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Learning to clean oily birds

Special training for oily birds

WING WASHERS

Volunteers gathered in Wimauma recently to practice how to rescue oil-soaked seabirds. The process will become important if the massive gulf oil spill washes onto Florida's shores. But cleaning wild birds can cause them almost as much stress as oil. By doing it wrong, people could actually clean a bird to death. Lee Fox of Save Our Seabirds trained volunteers from different Florida wildlife groups that are ready to step in and help with the cleanup, if needed. They used four dead seabirds slathered in olive oil to simulate crude oil. But the simulation wasn't entirely accurate — dead birds won't peck at your eyes.

Washing oil-soaked birds takes many hands. In this training session with a dead bird, Lee Fox of Save Our Seabirds sprays clean warm water while Cyndi Seamon, left, holds the bird and Maya Trotman holds its beak.

The bathwater: Birds are washed in as many as 12 tubs of water with different concentrations of Dawn soap, which Fox said has proved the best. The water is warmed to 104 degrees, the birds' approximate body heat.

Avoid being pecked: "The bird is very, very stressed, and he will bite at you," Fox explained while demonstrating a safe way to hold a bird's beak. The oil is cleaned off with a toothbrush.

All clean? Workers will try to finish cleaning the birds in 45 minutes. They will look for this sign of success: Water beading up on the on the bird's feathers, not from oil but from its natural waterproofing.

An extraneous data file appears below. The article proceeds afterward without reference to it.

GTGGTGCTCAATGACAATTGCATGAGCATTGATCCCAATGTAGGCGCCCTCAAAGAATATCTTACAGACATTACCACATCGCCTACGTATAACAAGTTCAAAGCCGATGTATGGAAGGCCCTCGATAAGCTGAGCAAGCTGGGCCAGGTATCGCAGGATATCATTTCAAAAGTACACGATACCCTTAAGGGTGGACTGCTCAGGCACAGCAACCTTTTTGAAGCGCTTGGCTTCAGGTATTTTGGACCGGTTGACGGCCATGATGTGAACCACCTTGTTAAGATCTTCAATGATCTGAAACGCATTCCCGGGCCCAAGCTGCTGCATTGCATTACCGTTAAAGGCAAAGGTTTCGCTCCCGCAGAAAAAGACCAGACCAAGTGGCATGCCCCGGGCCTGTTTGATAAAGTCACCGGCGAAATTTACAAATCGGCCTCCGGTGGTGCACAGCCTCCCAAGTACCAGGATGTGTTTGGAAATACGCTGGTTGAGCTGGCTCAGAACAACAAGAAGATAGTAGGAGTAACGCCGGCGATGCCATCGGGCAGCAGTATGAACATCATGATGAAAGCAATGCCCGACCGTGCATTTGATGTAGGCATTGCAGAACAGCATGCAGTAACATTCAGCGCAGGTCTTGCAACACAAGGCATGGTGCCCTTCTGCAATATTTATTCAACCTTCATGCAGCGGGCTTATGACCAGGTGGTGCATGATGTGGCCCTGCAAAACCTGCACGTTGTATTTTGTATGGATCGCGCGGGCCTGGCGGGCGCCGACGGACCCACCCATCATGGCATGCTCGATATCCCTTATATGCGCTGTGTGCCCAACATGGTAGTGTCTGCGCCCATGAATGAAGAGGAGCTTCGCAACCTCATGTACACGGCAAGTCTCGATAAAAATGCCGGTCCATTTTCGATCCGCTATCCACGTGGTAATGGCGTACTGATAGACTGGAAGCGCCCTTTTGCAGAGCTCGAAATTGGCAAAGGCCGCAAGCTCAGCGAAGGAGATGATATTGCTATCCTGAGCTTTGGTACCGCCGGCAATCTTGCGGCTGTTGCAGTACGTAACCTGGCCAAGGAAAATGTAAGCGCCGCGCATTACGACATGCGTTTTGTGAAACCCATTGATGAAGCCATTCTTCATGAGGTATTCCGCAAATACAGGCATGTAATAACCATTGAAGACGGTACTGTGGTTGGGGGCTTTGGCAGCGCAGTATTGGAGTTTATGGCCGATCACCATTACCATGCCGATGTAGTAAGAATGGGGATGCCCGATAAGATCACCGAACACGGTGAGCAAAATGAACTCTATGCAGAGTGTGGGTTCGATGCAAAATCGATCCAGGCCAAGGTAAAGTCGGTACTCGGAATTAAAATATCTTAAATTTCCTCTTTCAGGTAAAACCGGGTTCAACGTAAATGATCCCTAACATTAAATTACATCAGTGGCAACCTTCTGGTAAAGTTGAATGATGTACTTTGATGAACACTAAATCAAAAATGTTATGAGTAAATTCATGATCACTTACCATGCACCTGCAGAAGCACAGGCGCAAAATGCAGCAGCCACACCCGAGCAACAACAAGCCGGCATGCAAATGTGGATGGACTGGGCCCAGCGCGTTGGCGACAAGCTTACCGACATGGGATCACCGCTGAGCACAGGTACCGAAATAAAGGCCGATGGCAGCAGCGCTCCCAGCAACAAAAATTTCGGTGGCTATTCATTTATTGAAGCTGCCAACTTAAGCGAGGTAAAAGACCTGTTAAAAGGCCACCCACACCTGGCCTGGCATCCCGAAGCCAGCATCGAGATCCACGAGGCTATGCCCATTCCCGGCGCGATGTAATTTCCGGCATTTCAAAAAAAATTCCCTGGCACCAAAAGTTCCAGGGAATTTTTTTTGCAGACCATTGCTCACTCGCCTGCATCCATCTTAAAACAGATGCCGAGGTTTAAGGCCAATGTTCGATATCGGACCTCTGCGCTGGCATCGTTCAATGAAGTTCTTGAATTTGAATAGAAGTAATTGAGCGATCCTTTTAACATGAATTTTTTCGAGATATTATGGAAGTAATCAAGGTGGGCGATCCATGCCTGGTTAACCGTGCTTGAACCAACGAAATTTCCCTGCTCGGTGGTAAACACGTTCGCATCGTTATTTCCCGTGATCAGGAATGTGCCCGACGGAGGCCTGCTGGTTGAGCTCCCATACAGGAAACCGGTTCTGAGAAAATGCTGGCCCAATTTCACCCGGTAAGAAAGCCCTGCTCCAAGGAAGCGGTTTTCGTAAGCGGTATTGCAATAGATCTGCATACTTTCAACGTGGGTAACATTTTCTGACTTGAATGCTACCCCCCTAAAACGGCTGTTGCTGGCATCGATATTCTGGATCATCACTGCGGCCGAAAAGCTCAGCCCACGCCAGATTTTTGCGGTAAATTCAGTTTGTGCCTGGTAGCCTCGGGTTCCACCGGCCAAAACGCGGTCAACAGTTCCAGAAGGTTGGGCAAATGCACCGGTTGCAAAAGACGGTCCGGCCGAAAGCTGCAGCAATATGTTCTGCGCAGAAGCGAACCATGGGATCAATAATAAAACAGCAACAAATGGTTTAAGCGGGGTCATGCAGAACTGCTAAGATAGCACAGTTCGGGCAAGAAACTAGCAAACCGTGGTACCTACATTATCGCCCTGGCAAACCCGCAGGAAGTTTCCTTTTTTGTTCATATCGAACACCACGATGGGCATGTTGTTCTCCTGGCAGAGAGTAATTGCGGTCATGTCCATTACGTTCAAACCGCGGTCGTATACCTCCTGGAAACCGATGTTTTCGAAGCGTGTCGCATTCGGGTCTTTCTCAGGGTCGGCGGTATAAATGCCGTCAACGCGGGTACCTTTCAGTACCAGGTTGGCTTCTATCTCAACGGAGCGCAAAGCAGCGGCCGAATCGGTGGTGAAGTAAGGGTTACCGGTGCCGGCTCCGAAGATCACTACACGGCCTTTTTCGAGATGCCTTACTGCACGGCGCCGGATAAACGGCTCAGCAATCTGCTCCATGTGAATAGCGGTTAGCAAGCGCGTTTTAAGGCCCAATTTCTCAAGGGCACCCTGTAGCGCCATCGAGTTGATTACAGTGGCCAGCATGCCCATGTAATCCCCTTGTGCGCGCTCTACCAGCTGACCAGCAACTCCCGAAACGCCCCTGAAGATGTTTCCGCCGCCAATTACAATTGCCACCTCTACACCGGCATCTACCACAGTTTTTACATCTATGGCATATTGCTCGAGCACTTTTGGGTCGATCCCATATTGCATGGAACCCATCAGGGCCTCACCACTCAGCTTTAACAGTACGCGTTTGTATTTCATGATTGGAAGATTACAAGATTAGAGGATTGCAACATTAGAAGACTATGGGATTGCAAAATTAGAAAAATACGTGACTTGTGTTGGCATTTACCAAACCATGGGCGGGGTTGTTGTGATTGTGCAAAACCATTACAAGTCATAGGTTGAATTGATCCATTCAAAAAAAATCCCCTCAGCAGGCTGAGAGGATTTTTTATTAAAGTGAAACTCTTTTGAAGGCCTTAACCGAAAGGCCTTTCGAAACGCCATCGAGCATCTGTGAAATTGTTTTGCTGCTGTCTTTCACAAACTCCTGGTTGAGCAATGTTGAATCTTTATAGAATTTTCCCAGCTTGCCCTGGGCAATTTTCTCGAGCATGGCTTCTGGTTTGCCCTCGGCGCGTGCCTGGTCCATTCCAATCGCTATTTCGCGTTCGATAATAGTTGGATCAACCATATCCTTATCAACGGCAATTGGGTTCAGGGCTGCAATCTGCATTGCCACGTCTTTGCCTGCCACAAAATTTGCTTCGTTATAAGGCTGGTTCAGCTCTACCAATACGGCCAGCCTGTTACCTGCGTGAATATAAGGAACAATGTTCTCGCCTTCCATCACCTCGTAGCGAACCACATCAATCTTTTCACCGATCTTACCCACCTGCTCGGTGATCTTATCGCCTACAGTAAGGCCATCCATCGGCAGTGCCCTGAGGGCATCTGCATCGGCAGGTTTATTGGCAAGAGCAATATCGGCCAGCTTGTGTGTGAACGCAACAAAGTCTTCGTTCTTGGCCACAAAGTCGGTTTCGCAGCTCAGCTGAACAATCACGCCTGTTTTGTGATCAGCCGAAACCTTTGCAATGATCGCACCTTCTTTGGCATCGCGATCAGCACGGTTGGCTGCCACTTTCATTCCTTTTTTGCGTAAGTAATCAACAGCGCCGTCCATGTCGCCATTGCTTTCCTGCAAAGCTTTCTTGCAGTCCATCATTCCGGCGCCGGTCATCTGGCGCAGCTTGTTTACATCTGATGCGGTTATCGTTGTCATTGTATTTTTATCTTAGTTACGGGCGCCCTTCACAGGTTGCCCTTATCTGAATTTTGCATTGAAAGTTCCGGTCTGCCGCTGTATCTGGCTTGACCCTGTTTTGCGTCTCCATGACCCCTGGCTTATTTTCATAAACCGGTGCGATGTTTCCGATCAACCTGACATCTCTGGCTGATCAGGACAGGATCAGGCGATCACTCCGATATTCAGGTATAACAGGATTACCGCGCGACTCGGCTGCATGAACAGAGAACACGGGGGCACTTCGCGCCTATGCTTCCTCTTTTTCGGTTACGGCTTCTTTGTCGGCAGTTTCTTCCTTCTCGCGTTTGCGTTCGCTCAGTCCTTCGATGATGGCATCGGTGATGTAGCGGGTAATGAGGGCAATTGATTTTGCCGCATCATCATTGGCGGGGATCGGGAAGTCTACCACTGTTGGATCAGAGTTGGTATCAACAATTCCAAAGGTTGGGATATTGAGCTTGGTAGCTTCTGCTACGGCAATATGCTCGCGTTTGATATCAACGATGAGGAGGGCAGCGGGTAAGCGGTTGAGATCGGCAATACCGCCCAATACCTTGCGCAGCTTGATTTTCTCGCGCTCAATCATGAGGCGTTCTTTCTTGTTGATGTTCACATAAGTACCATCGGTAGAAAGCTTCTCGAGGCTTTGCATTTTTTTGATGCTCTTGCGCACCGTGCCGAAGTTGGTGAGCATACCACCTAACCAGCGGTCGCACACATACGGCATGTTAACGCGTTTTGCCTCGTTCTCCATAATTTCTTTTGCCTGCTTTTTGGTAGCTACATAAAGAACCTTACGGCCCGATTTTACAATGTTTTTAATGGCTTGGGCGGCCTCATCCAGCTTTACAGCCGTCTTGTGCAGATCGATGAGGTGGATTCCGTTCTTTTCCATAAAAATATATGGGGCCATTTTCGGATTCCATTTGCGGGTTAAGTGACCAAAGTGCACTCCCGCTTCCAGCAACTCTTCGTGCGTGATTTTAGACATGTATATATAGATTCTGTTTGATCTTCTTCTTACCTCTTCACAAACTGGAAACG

Wild animals don't like to be handled, and will struggle to get away, making the whole process an exhausting ordeal. "He will stress out so much he could die in your hands," Fox said. In some cases, cleaning can do more harm than good, so she and other experts urge people not to try cleaning animals on their own, unless they have received training from experts. The dead birds for this training came from the Save Our Seabirds' wildlife rehabilitation center in Sarasota. For more information, go to saveourseabirds.com. The group has not scheduled another training session in the Tampa Bay area, but people can get more information by emailing saveourseabirds@gmail.com.

Learning to clean oily birds 06/02/10 [Last modified: Thursday, June 3, 2010 9:50am]

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